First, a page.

Each High Contracting Party shall be under the obligation to search for persons alleged to have committed, or to have ordered to be committed, such grave breaches, and shall bring such persons, regardless of their nationality, before its own courts. It may also, if it prefers, and in accordance with the provisions of its own legislation, hand such persons over for trial to another High Contracting Party concerned, provided such High Contracting Party has made out a prima facie case.

      Geneva III POWs, art. 129, Geneva IV Civilians, art. 146; see also 18 USC 2441(c)(1).

      Evidence of the crimes committed by CIA officers, agents and/or contractors in perpetuating torture are documented in a number of sources, but none as authoritative as the recent report by the International Committee of the Red Cross on CIA abuse and torture of “high-value detainees” in its custody. The failure to seek prosecutions of war criminals, and now by formal pronouncement, puts high officials of the U.S. government in violation of the Geneva Conventions….

      Additionally, and no less outrageously, when Eric Holder or Barack Obama tell you the U.S. government does not condone torture, they do not tell you the truth. The government maintains a classic form of torture within the current Army Field Manual, combining partial sensory deprivation, isolation, sleep deprivation, harsh use of fear and dread, all while instilling a sense of hopelessness in prisoners, which is the same sort of psychological torture perfected by the Stalinists of various countries, and advocated in the CIA’s own counter-intelligence interrogation manual from the early 1960s, known as the KUBARK Manual.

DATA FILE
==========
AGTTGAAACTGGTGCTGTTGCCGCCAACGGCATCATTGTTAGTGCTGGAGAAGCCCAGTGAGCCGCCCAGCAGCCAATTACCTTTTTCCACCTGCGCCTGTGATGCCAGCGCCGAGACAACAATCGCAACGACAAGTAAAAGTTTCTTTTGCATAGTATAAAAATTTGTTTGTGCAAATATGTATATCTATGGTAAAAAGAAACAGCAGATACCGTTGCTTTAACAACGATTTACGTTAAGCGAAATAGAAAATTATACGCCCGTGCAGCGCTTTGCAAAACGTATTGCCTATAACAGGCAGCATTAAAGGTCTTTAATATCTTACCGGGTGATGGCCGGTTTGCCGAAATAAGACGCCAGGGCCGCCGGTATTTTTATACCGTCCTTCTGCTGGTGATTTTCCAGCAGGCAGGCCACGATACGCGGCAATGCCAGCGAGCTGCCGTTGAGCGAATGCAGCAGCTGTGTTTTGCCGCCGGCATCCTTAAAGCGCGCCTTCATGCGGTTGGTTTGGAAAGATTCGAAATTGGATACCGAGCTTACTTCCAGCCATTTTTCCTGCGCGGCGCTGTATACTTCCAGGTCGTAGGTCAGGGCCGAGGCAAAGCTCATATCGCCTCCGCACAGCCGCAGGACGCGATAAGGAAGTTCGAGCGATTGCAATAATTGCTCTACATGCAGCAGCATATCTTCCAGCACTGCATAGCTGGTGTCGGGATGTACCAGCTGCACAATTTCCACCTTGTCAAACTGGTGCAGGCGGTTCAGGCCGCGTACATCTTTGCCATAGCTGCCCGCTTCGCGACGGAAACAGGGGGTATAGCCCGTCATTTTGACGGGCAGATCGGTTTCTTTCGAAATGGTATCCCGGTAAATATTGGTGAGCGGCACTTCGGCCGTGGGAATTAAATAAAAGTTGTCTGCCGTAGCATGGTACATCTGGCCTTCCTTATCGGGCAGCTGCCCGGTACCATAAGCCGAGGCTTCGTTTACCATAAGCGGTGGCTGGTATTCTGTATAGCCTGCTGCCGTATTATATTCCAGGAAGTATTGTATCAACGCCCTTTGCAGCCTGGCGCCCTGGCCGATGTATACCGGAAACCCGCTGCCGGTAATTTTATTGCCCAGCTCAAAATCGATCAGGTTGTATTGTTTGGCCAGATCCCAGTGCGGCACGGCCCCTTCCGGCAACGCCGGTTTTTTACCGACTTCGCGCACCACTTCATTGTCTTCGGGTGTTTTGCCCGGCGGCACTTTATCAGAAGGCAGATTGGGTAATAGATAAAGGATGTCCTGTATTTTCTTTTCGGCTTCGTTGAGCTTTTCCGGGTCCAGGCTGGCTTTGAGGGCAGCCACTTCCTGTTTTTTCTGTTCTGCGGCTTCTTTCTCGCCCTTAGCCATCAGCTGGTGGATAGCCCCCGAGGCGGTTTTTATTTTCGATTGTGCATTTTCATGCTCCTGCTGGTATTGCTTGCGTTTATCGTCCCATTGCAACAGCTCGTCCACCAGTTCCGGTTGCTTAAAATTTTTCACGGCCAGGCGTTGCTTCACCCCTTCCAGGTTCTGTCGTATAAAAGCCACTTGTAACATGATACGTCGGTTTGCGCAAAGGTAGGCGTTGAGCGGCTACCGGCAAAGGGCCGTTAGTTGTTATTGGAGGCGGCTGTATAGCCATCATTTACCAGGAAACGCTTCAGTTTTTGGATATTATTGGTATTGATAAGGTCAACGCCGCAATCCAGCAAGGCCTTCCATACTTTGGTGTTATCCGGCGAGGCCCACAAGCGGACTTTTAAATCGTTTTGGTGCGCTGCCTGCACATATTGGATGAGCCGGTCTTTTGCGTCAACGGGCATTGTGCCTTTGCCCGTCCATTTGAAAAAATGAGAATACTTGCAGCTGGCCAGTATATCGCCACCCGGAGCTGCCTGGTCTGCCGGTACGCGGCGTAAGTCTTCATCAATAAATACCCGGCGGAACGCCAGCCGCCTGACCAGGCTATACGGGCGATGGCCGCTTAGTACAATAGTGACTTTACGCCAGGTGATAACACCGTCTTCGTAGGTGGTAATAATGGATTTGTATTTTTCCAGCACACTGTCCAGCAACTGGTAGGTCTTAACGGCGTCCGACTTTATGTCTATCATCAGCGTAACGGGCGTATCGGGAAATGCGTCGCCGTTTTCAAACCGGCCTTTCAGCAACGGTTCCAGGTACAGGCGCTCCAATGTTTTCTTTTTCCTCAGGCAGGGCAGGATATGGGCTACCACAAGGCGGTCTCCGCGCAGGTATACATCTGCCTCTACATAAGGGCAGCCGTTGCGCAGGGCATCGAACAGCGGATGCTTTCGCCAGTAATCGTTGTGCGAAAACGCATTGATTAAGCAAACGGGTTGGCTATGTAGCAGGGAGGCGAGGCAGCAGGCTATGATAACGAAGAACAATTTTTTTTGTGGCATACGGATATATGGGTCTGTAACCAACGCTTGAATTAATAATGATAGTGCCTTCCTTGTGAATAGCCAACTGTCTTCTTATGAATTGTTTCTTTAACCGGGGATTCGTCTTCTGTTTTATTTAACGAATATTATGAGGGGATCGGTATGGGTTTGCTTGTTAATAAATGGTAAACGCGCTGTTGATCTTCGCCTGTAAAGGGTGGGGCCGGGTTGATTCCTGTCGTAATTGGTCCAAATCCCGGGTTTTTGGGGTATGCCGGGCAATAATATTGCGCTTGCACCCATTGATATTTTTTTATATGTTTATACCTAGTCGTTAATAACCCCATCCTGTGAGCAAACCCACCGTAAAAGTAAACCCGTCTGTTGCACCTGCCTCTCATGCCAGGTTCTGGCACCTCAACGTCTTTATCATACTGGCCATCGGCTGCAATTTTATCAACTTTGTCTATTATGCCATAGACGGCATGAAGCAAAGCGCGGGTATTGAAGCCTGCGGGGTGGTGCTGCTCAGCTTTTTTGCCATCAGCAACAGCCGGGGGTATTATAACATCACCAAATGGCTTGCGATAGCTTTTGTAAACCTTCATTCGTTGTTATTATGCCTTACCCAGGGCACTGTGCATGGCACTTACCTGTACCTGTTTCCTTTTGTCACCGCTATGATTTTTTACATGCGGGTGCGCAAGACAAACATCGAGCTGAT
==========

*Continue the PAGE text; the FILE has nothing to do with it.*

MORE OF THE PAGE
42. prostratedragon says:

    So the incessant chanting with each new arrest or planeload of “senior al-Qaeda official” and “high value detainee” and such terms had a purpose, however juvenile, beyond lulling as much of the general public as possible to sleep. They wanted to have some track record for assertions later in court, should it come to that, that this is what they really thought these suburban taxi drivers and concierges were.

    Then I guess part of what’s being called sources and methods or whatever and held back would be intake documentation that would demonstrate conclusively to the contrary.